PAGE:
Many say that no-one is motivated to change this, but that’s not true – health insurers and governments have ample motivation. Insurance companies lose out because they cannot gauge your well-being based on the rudimentary data they have on you, and governments lose because their healthcare bills keep climbing as long as you’re not taking care of yourself. New technologies might offer a new chance.

Disruptive medical innovations will change the landscape

New technologies such as wearable and implanted sensors and algorithms using artificial intelligence will change this status quo and insurance companies will certainly try to implement these into practice. Oscar Health has already done that in the US. Their patients get Amazon gift cards as rewards for achieving their daily goals as measured by a FitBit activity tracker. But much more can be done. Today, patients can measure sleep quality, physical activity, stress and blood pressure, among many other parameters at home, Health insurance companies are still struggling with how to capitalize on this.

Wearable health sensors and gadgets

Around a hundred million wearable units to measure health parameters were sold in 2015. It is predicted that 245 million wearable devices will be sold in 2019. And this is just the beginning. Digital tattoos can measure data and notify the user when medical supervision is needed without the user’s active participation. When AI-based algorithms start to browse patients’ health data, they will discover new correlations and long-term consequences. Insurance companies will use these data to make premiums higher for high-risk patients or to reduce their business risks by alerting patients about bad lifestyle choices.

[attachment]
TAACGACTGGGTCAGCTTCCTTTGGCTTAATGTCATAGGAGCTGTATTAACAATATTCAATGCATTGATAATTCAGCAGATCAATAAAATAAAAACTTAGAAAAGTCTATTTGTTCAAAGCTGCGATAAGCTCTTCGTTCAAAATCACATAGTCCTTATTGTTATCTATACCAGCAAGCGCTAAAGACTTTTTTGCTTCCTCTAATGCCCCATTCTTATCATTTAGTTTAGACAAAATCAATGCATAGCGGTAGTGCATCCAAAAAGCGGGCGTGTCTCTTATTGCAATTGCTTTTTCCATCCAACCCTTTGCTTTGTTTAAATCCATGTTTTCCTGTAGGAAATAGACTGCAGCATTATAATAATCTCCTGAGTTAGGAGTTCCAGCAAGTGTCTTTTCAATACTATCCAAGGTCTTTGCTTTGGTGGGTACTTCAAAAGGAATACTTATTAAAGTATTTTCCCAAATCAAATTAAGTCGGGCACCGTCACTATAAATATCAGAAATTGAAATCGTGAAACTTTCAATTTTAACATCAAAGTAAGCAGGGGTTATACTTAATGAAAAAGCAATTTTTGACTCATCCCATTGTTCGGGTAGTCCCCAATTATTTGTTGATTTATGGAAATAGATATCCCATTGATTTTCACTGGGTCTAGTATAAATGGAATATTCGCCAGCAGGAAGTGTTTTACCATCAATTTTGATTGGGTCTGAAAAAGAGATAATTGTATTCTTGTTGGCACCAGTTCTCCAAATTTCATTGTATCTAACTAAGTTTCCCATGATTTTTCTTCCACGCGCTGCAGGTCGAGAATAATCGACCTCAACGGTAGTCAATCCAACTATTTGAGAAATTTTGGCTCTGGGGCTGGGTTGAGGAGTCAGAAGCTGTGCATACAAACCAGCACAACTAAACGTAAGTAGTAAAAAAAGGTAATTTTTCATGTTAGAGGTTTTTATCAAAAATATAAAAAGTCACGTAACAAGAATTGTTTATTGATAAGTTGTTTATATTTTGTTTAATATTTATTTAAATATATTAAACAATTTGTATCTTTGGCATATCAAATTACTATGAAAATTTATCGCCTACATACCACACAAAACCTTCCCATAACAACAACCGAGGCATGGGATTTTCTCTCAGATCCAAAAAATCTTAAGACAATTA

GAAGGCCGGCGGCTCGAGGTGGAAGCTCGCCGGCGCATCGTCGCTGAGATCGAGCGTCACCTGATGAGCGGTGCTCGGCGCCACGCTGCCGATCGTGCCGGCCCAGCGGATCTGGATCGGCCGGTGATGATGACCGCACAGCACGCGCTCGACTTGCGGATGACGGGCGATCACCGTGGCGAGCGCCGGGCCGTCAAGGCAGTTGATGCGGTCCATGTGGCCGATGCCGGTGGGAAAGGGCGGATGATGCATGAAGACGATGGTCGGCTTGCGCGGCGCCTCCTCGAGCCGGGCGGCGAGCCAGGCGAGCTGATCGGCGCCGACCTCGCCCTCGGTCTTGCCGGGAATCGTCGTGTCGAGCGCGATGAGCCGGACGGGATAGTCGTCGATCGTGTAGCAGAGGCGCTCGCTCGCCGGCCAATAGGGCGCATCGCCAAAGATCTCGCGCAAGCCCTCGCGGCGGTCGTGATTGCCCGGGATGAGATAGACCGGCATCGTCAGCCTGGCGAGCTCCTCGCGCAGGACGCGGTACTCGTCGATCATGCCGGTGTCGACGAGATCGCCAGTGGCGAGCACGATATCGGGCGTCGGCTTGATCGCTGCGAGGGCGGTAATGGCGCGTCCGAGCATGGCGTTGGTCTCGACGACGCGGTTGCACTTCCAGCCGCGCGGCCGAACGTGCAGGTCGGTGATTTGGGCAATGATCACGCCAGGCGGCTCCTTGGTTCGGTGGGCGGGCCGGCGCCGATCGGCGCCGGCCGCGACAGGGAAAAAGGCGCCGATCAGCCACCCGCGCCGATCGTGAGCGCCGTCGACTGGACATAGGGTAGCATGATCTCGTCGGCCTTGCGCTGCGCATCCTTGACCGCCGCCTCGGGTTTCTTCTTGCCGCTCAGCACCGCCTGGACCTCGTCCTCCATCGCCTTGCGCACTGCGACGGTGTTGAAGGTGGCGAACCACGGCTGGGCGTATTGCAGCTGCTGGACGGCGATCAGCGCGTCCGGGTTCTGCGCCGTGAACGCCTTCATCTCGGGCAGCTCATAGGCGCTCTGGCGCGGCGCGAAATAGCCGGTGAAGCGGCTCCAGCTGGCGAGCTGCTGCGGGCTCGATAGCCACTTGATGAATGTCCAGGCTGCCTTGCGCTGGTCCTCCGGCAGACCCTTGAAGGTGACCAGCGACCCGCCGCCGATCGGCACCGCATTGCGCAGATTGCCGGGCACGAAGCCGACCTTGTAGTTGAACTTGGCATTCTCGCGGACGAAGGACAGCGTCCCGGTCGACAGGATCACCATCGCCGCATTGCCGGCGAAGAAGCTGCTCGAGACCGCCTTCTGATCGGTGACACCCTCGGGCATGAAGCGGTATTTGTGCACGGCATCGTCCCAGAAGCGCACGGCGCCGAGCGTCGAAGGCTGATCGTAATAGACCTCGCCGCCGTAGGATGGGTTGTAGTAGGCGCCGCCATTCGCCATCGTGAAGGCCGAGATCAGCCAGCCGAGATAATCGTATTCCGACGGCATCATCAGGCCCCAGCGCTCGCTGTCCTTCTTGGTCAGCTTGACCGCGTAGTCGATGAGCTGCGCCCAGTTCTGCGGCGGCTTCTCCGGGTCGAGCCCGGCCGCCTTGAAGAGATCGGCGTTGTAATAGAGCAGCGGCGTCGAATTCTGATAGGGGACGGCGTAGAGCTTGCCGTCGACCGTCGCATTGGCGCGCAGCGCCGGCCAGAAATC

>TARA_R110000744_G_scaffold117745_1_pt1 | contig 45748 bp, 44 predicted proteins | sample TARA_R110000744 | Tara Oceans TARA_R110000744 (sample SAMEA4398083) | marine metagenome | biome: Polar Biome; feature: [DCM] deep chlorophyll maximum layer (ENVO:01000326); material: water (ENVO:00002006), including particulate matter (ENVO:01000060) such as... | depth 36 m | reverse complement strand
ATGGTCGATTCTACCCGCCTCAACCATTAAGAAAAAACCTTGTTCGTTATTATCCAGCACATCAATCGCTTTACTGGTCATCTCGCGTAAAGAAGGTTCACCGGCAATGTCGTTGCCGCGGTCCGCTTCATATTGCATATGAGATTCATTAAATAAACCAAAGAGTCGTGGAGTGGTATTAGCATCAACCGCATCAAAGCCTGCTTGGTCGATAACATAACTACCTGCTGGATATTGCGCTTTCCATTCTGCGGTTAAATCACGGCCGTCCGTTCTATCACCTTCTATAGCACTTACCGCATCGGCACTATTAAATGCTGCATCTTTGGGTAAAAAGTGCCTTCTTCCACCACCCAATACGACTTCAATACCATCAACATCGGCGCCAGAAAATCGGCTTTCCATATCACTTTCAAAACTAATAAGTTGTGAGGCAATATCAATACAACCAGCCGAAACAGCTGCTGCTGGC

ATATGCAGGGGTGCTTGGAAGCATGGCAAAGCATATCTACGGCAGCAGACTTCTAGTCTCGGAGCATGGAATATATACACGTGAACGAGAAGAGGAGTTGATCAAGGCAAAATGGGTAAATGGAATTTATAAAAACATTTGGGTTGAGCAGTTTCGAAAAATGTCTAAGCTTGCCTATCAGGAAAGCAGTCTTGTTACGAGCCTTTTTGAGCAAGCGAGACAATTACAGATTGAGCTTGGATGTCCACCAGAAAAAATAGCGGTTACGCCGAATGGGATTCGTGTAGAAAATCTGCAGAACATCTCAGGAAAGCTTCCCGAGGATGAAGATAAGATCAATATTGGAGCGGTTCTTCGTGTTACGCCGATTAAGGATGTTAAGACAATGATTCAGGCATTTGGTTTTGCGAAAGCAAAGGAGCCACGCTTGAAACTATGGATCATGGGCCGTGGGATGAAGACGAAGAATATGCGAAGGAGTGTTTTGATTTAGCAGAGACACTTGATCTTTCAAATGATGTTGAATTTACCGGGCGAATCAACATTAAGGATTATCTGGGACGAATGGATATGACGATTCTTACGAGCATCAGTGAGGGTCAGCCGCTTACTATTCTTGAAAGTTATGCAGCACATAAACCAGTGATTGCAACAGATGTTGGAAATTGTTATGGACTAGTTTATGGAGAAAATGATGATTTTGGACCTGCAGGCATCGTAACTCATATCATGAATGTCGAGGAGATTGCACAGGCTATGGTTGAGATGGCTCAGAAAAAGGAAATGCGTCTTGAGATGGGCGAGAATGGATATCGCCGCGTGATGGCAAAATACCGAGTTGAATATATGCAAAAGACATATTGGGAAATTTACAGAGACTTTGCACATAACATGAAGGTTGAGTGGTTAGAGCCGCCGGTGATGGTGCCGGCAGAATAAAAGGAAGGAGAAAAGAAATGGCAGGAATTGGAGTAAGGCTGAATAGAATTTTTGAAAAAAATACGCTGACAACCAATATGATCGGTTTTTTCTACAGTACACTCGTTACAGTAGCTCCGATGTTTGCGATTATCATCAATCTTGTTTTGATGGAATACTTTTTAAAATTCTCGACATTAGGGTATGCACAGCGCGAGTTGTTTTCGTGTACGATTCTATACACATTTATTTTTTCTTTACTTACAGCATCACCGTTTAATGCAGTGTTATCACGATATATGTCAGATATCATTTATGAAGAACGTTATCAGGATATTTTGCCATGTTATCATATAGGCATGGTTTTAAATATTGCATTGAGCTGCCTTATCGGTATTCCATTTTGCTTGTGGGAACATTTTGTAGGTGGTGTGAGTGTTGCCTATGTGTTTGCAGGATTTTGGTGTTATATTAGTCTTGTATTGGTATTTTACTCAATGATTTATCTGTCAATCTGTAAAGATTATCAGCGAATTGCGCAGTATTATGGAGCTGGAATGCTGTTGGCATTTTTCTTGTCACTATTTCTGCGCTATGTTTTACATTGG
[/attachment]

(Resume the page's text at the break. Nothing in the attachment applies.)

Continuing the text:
As these amazing data sets about our lifestyle become available it is inevitable  insurance companies will try to obtain them. This raises many questions about the privacy of patient information. But at some point, it is going to be inevitable if you don’t want to pay for the health insurance of those who never take care of their health.

Adoption of health sensors and wearables in the future

A new health insurance or the rise of Dr. Big Brother